October 24, 2019 - After recording a record high during the first quarter of this year ($212 billion), secondary loan trading volumes have steadily declined. Following second quarter’s 10% drop, third quarter activity fell an additional 14% to $165 billion. Third quarter’s tally was just 2% higher year-over-year. Furthermore, volumes really tapered off during August and September when activity remained below $55 billion per month – the last time that occurred was back in March and April of last year. In taking a closer look at this year’s activity, volumes have mostly been affected by a drop-off in market depth (trade frequency) as opposed to weaker breadth (loan count). While the number of loans traded per month has remained stubbornly constant at 1,500, trade frequency has steadily declined. For example, back in the first quarter, a record 56% of loans traded in excess of 20 times per month, on average, while just 28% of loans traded less than 10 times per month. Fast forward to the third quarter, those figures came in at 49% and 35%, respectively.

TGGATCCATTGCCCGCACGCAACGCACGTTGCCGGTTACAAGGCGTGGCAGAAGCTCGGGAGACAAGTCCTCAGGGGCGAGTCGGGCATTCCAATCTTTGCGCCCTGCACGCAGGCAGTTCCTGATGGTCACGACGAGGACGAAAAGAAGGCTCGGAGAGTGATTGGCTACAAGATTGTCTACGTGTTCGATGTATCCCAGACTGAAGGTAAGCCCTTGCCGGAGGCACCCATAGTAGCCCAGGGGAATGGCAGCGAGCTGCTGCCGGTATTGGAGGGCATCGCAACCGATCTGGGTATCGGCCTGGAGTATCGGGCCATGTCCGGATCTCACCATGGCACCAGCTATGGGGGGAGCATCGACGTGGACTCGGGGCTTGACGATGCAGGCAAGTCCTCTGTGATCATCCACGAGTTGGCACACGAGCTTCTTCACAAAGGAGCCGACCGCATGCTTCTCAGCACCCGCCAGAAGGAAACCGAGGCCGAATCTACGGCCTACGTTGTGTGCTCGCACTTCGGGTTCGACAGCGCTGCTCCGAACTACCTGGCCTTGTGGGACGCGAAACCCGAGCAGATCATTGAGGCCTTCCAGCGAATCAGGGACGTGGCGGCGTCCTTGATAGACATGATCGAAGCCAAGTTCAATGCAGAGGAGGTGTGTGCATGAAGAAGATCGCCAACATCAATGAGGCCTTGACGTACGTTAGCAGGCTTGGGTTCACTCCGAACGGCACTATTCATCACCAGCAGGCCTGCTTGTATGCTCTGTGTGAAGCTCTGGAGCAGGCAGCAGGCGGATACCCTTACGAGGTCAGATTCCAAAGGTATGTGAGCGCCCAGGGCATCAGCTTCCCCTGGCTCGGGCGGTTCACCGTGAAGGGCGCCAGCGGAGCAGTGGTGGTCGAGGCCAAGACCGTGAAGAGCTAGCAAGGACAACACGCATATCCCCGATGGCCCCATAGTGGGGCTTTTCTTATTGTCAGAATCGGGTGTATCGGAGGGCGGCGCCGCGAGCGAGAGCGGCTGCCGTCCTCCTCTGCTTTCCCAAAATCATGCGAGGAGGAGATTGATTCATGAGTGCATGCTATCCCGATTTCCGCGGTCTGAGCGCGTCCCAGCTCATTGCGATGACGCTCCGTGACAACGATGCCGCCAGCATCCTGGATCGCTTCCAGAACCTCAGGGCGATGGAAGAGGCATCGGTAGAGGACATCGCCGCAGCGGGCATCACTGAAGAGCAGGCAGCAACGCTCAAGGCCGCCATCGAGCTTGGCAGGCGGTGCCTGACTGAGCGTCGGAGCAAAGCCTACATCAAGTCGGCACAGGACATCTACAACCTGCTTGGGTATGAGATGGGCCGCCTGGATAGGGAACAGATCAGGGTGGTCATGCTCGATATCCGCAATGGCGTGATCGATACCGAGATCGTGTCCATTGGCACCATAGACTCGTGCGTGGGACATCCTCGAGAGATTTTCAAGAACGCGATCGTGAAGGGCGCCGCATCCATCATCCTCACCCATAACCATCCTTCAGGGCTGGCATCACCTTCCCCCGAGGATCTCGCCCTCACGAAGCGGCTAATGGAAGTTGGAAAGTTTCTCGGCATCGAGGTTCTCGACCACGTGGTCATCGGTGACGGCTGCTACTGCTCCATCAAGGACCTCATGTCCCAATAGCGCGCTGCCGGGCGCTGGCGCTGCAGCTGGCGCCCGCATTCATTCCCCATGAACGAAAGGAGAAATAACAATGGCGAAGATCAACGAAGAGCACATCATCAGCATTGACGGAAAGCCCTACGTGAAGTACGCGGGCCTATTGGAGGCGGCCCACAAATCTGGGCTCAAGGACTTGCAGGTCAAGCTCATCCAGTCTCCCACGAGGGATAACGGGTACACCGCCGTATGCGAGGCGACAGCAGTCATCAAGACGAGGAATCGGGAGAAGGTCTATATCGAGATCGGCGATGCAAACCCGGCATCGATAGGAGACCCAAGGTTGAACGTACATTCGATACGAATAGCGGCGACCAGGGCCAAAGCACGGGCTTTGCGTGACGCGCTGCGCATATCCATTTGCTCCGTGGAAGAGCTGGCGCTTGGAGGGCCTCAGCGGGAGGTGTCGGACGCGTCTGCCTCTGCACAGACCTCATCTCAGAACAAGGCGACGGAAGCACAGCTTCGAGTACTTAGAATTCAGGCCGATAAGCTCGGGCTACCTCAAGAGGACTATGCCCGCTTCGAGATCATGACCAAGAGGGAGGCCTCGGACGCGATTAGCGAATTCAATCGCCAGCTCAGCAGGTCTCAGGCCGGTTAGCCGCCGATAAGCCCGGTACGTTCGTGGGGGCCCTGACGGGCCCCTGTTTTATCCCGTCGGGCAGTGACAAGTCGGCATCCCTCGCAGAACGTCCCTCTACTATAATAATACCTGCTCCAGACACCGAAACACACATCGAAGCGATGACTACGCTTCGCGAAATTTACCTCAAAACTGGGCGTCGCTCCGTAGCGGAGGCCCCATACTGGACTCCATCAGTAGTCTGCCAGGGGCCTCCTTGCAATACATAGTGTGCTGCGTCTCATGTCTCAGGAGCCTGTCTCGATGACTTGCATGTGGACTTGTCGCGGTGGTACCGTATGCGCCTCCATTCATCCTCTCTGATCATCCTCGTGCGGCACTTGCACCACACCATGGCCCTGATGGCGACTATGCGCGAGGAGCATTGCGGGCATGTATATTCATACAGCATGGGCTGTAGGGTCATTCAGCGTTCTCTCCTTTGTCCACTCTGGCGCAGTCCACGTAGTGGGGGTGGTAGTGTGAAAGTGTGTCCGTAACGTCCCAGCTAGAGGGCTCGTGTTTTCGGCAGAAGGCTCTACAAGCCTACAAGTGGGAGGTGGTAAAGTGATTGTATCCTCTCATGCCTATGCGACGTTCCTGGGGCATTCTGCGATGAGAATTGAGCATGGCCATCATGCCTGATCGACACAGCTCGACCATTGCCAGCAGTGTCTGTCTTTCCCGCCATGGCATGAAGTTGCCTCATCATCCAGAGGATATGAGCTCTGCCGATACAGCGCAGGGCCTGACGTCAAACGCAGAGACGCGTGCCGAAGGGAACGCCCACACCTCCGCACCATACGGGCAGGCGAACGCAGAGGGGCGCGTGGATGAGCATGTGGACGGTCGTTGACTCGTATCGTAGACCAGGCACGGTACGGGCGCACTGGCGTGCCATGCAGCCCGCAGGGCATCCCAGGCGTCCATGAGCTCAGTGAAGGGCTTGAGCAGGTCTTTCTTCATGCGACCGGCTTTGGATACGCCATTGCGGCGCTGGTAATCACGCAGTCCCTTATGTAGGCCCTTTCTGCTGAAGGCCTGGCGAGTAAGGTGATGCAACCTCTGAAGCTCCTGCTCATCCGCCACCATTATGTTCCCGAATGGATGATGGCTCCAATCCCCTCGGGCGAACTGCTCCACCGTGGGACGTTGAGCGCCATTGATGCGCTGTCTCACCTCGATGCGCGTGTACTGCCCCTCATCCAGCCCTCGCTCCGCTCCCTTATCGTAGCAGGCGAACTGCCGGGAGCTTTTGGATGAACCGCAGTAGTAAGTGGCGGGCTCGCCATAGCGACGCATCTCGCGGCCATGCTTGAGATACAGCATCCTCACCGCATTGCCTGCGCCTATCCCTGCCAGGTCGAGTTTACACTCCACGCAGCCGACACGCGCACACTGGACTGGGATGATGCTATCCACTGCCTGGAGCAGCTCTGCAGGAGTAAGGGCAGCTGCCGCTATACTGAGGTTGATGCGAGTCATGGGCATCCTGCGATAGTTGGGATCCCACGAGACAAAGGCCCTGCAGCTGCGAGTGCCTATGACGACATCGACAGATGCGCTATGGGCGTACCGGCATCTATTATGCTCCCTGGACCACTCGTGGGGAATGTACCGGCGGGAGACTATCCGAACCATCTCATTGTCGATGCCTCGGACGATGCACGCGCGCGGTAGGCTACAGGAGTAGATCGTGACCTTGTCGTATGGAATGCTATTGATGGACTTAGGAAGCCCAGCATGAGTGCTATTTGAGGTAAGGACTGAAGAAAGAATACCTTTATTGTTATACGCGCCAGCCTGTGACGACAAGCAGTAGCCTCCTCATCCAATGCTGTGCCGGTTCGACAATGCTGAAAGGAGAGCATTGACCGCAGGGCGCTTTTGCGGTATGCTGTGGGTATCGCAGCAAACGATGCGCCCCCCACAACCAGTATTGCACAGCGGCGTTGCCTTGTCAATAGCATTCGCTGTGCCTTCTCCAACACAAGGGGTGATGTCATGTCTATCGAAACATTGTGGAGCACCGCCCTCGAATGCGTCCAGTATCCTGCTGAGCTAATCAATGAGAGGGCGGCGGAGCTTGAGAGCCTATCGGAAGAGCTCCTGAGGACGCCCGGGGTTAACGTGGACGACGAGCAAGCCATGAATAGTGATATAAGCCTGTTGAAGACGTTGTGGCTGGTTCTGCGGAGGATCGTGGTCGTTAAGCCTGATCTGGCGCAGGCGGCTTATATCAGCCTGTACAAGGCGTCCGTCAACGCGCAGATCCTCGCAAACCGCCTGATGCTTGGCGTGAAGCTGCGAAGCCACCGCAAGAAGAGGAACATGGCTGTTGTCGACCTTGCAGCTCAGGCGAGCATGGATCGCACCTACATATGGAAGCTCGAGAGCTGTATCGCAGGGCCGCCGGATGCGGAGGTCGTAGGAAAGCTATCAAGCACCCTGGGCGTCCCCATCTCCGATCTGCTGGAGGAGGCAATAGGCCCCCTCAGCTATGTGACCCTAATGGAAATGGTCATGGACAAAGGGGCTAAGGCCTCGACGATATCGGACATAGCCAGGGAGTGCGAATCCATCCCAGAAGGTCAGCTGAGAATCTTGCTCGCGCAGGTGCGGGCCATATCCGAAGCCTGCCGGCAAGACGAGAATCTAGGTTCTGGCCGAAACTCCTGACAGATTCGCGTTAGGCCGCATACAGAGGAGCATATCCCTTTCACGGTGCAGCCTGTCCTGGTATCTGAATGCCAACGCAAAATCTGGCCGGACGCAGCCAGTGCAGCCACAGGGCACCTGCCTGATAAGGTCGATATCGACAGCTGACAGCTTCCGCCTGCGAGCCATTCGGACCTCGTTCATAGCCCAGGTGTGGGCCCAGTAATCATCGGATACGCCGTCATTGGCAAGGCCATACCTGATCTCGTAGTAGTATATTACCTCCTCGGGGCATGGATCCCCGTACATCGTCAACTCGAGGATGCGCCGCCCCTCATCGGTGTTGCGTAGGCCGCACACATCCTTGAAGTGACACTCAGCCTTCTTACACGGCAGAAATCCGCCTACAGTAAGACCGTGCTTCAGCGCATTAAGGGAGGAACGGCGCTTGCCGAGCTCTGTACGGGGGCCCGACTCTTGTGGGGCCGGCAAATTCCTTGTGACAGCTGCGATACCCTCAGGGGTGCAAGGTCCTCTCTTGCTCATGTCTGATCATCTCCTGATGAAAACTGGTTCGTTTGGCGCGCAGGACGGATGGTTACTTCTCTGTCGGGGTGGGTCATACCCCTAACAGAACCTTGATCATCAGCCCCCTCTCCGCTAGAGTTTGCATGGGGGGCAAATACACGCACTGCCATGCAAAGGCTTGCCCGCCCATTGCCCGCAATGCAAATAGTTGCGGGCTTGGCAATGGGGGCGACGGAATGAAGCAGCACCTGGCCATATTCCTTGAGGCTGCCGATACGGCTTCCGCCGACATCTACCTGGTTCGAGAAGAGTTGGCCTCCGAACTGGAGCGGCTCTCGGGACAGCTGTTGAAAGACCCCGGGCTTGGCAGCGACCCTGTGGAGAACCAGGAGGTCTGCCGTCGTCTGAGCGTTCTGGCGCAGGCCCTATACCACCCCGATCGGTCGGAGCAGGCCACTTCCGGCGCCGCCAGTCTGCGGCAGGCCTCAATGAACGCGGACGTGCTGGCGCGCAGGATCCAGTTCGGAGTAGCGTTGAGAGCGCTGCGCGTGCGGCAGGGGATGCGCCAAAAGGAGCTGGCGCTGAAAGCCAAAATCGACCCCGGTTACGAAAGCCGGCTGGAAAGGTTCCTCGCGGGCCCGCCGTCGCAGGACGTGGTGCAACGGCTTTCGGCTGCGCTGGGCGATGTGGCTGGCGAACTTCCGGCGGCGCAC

While the S&P/LSTA Leveraged Loan Index sported a positive third quarter return of 1%, market value losses totaled -0.5% as the average trade price ended the quarter down almost 100 basis points (to 96.2). Interestingly, the average hadn’t been reported that low since the summer of 2016 (full disclosure – the average trade price sank to 96.3 last December). But while the average price fell to a multi-year low in September, the median trade price held steady above a 99 context for the six month running. In comparison, the median was 175 basis points lower back in December. So what does this illustrate about today’s market in contrast to last December? First off, December’s swoon was mostly an end of year liquidity event where a record $17 billion exited loan mutual funds and loan prices fell indiscriminately. In contrast, today’s price action in the secondary has been driven by credit concerns and a subsequent flight to quality trade. For instance, back in December, the percentage of loans trading at or above par fell to less than a 1% market share as compared to September’s 34% share which was dominated by higher quality loans. Another interesting point that illustrates the bifurcation that is occurring in today’s secondary market is the price gap between the average and median trade price – which widened 190 basis points to 300 basis points since year end. Back in December, “sub-90” volumes accounted for just 7% of trade activity, whereas market share increased to 15% in September (from 9% in August). Not too surprising, given that the market’s rolling 3-month downgrade ratio increased to a multi-year high of 4.9:1 in September, according to S&P Global Market Intelligence. But that said, dire credit issues remain contained to just a small portion of the market as the default rate by dollar amount (1.3%) and count (1.6%) are actually lower on the year. Furthermore, the percentage of loans residing in the S&P/LSTA Leveraged Loan Index rated CCC remains inside 6% while just 4% are trading at a price below 80.